Before the Revolution: Frye and the History of Literary Studies (II)


When I was an undergraduate in the 1970s there was a pioneering women’s studies course on campus.  It was interdisciplinary, and I believe it was team taught.  The course was discussed among students – with the exception of those who were self-proclaimed feminists, a tiny minority – in much the same way that a Communist cell might have been discussed during the early years of the cold war.  A rumour circulated that “there is a guy taking the course.”  When I started a tenure-track job in the late 1980s, female faculty comprised about one-quarter of my department, and gender issues came up frequently, and sometimes contentiously, in discussion about the curriculum, hirings, and occasionally about the conduct of meetings.  With the sudden rise to prominence of feminist criticism and the institutional and societal concern with equity in the workplace, it was clear that a revolution was in progress.  Things have changed so much since those days that it is hard to realize that they were only twenty years ago.  In the last five years, my department (of nineteen full-time members) has hired ten new tenure-track faculty.  That is in itself a remarkable fact, but it is also noteworthy that the gender ratio of those appointments is 3 men to 7 women.  This was not the result of any conscious policy, but rather is a reflection of the feminization of English studies.  As another example of this, I noticed that at several sessions at this year’s Congress that the graduate students and junior faculty in the room were almost entirely female.

This personal reminiscing is by way of a historical preamble to a passage from Northrop Frye’s Selected Letters which provides an excellent illustration of the way things were before the feminist revolution.  Frye is writing to Robert Heilman, chair of English at the University of Washington in 1951:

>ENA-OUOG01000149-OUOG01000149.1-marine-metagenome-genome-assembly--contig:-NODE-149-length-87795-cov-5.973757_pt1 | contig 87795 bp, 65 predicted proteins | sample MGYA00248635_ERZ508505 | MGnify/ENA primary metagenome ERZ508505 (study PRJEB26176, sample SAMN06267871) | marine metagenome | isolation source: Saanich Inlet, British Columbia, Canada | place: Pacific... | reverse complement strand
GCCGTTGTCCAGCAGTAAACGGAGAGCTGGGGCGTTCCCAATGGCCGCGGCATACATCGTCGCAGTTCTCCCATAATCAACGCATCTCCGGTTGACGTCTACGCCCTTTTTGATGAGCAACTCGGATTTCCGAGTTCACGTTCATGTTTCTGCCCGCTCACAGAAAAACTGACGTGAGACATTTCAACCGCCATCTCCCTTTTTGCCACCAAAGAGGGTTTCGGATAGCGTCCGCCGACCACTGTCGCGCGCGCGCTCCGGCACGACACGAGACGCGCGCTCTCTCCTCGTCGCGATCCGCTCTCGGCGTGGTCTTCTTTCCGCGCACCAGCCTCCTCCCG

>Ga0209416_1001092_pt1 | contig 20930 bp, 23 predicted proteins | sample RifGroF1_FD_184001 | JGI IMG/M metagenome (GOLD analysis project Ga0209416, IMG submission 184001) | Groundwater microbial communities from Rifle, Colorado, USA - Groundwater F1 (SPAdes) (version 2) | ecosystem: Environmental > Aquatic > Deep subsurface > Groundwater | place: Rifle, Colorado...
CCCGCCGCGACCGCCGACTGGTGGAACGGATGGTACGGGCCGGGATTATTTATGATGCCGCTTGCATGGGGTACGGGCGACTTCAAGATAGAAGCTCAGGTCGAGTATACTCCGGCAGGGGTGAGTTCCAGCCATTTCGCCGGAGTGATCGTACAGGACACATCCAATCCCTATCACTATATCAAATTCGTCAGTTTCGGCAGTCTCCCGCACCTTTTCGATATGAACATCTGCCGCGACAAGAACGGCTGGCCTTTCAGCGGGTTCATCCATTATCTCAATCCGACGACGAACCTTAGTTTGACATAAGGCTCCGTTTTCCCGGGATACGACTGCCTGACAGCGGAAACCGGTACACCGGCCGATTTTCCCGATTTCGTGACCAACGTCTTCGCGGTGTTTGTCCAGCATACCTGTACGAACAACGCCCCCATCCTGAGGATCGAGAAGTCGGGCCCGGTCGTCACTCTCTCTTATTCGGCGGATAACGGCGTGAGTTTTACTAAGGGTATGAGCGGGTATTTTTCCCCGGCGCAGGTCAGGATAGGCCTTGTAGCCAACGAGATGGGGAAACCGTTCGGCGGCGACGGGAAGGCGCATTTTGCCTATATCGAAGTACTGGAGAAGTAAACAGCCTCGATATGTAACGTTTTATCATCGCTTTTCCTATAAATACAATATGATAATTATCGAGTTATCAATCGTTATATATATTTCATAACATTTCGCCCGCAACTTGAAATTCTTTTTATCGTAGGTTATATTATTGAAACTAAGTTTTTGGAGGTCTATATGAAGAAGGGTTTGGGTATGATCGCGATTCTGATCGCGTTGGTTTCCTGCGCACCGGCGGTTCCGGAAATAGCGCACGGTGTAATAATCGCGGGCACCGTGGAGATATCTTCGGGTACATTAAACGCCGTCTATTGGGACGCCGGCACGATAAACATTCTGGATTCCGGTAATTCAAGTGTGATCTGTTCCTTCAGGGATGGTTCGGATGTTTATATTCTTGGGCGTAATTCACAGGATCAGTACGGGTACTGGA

Dear Robert,

Thanks very much for your letter.  If there weren’t a catch, I could recommend the best teacher of Middle English that you or any other English department is ever likely to get.  She’s a wonderful girl named Margaret Stobie, now at Winnipeg, Manitoba, Ph.D., author of a Middle English grammar and of several articles ranging from scholarly notes in PMLA to studies in the metre of Hopkins.  Excellent teacher.  It’s no doubt irrelevant to add that she’s a great pleasure to look at.  The catch is her husband Bill, a most agreeable and likeable chap, will get along in any society, probably do a good teaching job with elementary composition classes, but no scholarship and little promise of any.  The conventions of modern society don’t permit the woman to do the job and the man to wash the dishes, which is what’s appropriate here: Bill would make an excellent faculty wife.  They’ve had a lot of jobs because people hire Bill to get Peg, and then a new administration comes in that fires all married women, which is why she’s unemployed now.

Margaret Roseborough Stobie, who was a friend of Frye from graduate school days, died in 1990.  Those who want to see more details about her academic career can find information here on the University of Manitoba Archives website; it is interesting to note that she was “the first woman appointed to the academic panel of the Canada Council.”  In Frye’s comments to Heilman he clearly recognizes that the “conventions of modern society” are at odds with what is obviously appropriate and desirable, which is that Margaret Stobie should be hired for her own merit.  Superficially, by today’s standards, his letter might be considered a bit condescendingly sexist, but in the context of the time and the situation, I think it reveals his essential liberalism.

Two additional comments: 1. An anecdote in John Ayre’s biography of Frye indicates that Stobie was skeptical of Frye’s archetypal method of criticism.  2. William Stobie died in 2007, leaving the couple’s fortune of $7 million to the University of Manitoba, where they finished their teaching careers.  The money, the largest bequest ever received by the university, is specifically designated for the purchase of books in the literary humanities.  An article in the National Post observes that “The Stobies donated the money without asking that their name be placed on any building on campus – a rare move for anyone giving a multimillion-dollar gift.”

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